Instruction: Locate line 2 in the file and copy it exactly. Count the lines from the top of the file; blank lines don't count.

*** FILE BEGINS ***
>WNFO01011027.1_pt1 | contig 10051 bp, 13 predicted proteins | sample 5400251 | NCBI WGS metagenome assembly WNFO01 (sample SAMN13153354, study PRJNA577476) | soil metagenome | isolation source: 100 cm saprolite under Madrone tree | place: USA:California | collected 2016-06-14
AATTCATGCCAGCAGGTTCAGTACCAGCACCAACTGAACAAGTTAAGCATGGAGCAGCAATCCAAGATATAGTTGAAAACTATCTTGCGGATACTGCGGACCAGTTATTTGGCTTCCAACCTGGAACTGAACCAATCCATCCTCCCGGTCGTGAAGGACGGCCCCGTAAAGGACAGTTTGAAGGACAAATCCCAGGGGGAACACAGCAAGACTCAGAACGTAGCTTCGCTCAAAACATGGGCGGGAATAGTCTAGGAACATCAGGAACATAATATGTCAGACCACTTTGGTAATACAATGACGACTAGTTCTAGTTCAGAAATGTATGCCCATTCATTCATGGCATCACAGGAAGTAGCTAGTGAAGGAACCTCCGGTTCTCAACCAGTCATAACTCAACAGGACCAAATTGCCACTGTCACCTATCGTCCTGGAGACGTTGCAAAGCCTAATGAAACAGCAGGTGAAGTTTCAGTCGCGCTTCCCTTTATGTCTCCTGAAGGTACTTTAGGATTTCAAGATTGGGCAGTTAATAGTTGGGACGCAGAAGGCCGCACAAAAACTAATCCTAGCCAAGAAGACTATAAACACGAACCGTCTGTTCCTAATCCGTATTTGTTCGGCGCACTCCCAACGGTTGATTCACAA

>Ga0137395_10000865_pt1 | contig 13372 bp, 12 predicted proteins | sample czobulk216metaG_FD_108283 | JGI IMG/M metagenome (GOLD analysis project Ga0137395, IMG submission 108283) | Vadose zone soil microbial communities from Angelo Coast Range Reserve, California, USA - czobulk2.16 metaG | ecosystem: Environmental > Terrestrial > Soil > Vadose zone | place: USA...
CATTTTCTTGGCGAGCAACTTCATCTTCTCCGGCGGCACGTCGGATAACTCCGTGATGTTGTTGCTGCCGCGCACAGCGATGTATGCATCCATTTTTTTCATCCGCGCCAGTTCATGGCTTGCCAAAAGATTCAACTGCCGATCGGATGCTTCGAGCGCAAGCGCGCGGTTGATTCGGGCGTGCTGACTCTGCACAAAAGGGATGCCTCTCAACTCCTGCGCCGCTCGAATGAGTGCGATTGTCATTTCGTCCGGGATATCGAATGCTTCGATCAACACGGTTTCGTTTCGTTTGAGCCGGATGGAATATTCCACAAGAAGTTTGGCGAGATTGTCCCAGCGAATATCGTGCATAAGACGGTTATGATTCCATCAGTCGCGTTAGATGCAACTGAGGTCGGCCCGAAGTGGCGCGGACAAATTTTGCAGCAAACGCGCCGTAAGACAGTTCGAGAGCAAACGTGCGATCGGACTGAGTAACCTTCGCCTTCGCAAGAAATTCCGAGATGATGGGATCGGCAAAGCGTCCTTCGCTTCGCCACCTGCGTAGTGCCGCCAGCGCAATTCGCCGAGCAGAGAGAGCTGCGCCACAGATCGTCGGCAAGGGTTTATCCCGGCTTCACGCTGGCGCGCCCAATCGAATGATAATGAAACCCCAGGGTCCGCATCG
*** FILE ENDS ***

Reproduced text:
AATTCATGCCAGCAGGTTCAGTACCAGCACCAACTGAACAAGTTAAGCATGGAGCAGCAATCCAAGATATAGTTGAAAACTATCTTGCGGATACTGCGGACCAGTTATTTGGCTTCCAACCTGGAACTGAACCAATCCATCCTCCCGGTCGTGAAGGACGGCCCCGTAAAGGACAGTTTGAAGGACAAATCCCAGGGGGAACACAGCAAGACTCAGAACGTAGCTTCGCTCAAAACATGGGCGGGAATAGTCTAGGAACATCAGGAACATAATATGTCAGACCACTTTGGTAATACAATGACGACTAGTTCTAGTTCAGAAATGTATGCCCATTCATTCATGGCATCACAGGAAGTAGCTAGTGAAGGAACCTCCGGTTCTCAACCAGTCATAACTCAACAGGACCAAATTGCCACTGTCACCTATCGTCCTGGAGACGTTGCAAAGCCTAATGAAACAGCAGGTGAAGTTTCAGTCGCGCTTCCCTTTATGTCTCCTGAAGGTACTTTAGGATTTCAAGATTGGGCAGTTAATAGTTGGGACGCAGAAGGCCGCACAAAAACTAATCCTAGCCAAGAAGACTATAAACACGAACCGTCTGTTCCTAATCCGTATTTGTTCGGCGCACTCCCAACGGTTGATTCACAA